Great opening on this post (the original closes with the statement), "the worst federal budget policy is the one we're now following."
It's worth a read and so is the full article, the main take away is that we should institute automatic stabilizers and budget balancing measures tied to the unemployment rate and worry about long term structural deficits and not stimulus spending.
For the questions raised at the end, I have an answer to the need to fund a war even with these stabilizers are in place. Wars should be funded solely through spending cuts or tax increases to force Congress and the President to seriously question whether or not we need to be in it. For the few truly serious wars we can't avoid, this restriction should be relaxed if we use the draft. Politicians should face very, very tough choices when initiating a conflict, I think a choice between paying for it and a draft are sufficiently unpleasent to insure proper discipline. War should be an unpleasant necessity, not a desirable policy, and we've been experiencing the unpleasant consequences of what happens when it isn't unpleasant enough for politicians the last few years.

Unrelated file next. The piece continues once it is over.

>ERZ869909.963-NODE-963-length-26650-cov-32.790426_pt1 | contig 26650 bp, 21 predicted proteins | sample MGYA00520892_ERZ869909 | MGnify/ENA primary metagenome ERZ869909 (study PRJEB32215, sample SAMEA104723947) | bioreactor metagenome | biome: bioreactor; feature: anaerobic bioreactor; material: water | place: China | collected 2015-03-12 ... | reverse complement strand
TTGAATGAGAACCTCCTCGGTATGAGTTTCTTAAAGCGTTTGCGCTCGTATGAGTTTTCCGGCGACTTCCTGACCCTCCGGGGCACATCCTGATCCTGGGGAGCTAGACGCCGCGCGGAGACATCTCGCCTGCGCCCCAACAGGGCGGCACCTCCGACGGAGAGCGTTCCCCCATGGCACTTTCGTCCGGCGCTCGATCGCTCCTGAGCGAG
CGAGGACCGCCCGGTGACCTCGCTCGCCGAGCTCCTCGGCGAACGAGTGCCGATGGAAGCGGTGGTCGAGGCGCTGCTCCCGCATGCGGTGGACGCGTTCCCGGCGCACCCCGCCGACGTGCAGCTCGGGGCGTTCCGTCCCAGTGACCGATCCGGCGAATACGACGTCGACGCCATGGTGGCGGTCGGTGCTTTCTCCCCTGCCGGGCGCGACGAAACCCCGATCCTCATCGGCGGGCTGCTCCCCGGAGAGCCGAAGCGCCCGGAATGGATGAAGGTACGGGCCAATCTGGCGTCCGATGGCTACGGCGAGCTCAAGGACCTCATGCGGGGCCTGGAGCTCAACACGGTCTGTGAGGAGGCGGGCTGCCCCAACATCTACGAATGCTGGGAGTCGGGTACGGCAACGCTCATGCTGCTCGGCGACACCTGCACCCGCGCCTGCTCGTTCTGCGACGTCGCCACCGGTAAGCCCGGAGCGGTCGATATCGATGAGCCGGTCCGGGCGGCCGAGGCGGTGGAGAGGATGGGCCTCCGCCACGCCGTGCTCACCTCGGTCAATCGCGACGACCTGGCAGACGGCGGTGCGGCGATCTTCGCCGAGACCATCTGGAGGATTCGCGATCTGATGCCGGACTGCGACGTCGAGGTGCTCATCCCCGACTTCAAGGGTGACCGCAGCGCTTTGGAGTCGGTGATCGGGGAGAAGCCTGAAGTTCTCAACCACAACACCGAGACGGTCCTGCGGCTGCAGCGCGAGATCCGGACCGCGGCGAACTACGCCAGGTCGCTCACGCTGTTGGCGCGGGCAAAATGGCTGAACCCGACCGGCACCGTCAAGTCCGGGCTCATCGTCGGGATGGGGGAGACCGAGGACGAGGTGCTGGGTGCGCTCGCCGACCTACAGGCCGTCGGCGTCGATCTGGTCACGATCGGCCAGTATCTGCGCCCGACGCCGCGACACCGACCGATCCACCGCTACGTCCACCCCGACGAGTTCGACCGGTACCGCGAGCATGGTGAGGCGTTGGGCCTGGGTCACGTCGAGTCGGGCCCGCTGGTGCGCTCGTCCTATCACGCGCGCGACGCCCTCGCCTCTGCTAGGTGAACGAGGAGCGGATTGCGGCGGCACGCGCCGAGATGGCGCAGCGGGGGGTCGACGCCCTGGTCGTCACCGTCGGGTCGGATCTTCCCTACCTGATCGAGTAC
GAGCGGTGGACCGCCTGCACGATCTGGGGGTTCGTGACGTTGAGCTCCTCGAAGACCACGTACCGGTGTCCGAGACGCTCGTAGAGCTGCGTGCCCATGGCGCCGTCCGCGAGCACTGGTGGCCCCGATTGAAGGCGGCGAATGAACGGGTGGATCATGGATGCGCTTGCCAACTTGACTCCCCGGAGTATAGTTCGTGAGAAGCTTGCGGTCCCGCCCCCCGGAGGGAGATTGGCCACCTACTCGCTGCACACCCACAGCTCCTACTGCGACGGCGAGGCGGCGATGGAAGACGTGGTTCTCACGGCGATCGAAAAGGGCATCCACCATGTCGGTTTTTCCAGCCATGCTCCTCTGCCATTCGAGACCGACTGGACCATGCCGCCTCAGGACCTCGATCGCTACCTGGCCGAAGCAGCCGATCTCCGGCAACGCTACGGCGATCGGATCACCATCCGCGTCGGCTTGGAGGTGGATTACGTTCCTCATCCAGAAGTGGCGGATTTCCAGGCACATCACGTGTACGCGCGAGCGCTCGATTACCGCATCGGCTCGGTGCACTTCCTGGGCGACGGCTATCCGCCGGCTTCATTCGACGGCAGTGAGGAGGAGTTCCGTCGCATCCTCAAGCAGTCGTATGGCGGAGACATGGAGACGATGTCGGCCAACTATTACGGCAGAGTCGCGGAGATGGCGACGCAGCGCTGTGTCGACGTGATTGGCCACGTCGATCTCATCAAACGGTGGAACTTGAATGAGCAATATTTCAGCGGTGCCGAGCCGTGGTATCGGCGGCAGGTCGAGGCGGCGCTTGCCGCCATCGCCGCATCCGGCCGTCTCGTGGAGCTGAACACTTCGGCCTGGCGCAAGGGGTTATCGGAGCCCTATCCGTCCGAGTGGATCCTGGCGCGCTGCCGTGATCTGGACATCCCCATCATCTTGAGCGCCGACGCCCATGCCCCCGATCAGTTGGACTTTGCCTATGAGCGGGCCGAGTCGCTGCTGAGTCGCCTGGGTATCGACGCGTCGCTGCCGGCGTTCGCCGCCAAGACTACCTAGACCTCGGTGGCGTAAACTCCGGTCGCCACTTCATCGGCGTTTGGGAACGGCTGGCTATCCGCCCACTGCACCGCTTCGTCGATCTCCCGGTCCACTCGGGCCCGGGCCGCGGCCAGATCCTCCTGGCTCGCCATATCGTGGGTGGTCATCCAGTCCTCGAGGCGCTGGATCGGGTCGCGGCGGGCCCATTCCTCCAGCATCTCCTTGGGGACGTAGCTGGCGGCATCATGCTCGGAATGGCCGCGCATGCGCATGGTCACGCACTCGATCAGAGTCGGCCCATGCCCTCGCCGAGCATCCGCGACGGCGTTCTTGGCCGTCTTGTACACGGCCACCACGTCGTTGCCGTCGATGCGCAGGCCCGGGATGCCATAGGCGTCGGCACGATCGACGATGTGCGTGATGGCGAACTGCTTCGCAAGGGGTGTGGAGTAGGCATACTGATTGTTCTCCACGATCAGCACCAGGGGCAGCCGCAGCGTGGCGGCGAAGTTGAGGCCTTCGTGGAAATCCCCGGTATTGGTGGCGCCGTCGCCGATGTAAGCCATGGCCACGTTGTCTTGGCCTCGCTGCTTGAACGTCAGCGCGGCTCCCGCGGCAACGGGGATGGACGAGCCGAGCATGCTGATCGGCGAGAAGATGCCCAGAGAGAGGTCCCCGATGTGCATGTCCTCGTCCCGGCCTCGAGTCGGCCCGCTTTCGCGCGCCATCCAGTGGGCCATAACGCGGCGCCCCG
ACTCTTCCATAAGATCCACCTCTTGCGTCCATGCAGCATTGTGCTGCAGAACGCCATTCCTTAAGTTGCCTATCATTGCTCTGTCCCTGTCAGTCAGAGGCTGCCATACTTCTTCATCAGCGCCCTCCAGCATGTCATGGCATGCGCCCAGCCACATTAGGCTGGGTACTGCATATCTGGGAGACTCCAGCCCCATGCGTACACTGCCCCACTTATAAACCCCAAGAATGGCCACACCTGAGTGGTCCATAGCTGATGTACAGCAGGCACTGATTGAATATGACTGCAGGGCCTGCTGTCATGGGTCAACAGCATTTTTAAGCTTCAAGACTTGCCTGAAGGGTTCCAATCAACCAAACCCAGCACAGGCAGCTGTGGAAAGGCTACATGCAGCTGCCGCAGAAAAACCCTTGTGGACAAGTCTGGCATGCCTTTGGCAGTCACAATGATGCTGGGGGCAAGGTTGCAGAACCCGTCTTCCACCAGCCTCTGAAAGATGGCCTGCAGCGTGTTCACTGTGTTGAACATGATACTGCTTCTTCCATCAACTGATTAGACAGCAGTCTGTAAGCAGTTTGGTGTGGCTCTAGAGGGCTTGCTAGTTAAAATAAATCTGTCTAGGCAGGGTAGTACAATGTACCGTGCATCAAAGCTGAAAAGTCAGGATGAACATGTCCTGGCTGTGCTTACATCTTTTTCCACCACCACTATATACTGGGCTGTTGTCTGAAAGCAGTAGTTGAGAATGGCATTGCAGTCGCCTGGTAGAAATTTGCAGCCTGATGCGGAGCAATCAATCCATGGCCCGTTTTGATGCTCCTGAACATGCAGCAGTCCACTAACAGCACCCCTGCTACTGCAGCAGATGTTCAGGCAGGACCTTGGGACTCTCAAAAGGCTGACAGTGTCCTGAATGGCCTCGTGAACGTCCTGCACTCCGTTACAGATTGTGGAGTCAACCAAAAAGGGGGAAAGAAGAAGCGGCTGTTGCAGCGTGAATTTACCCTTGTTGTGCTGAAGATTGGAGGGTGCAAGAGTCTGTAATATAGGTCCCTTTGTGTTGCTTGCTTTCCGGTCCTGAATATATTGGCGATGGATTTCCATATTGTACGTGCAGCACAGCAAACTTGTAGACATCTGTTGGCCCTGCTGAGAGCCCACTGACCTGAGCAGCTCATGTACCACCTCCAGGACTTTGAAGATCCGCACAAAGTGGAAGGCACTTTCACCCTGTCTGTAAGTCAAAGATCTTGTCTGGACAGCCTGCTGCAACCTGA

Back on topic, I think the concerns mentioned about the policy of using the unemployment rate to enforce discipline are answerable and the policy is a good one, that logically should be able to attract bipartisan support given the beliefs and priorities expressed by each party. Given their actual expressed preferences instead, I am certain this won't be seriously mentioned by anyone, and if it is brought up the inconsiderate rogue mentioning it will enjoy a moment of true bipartisanship in being shouted down.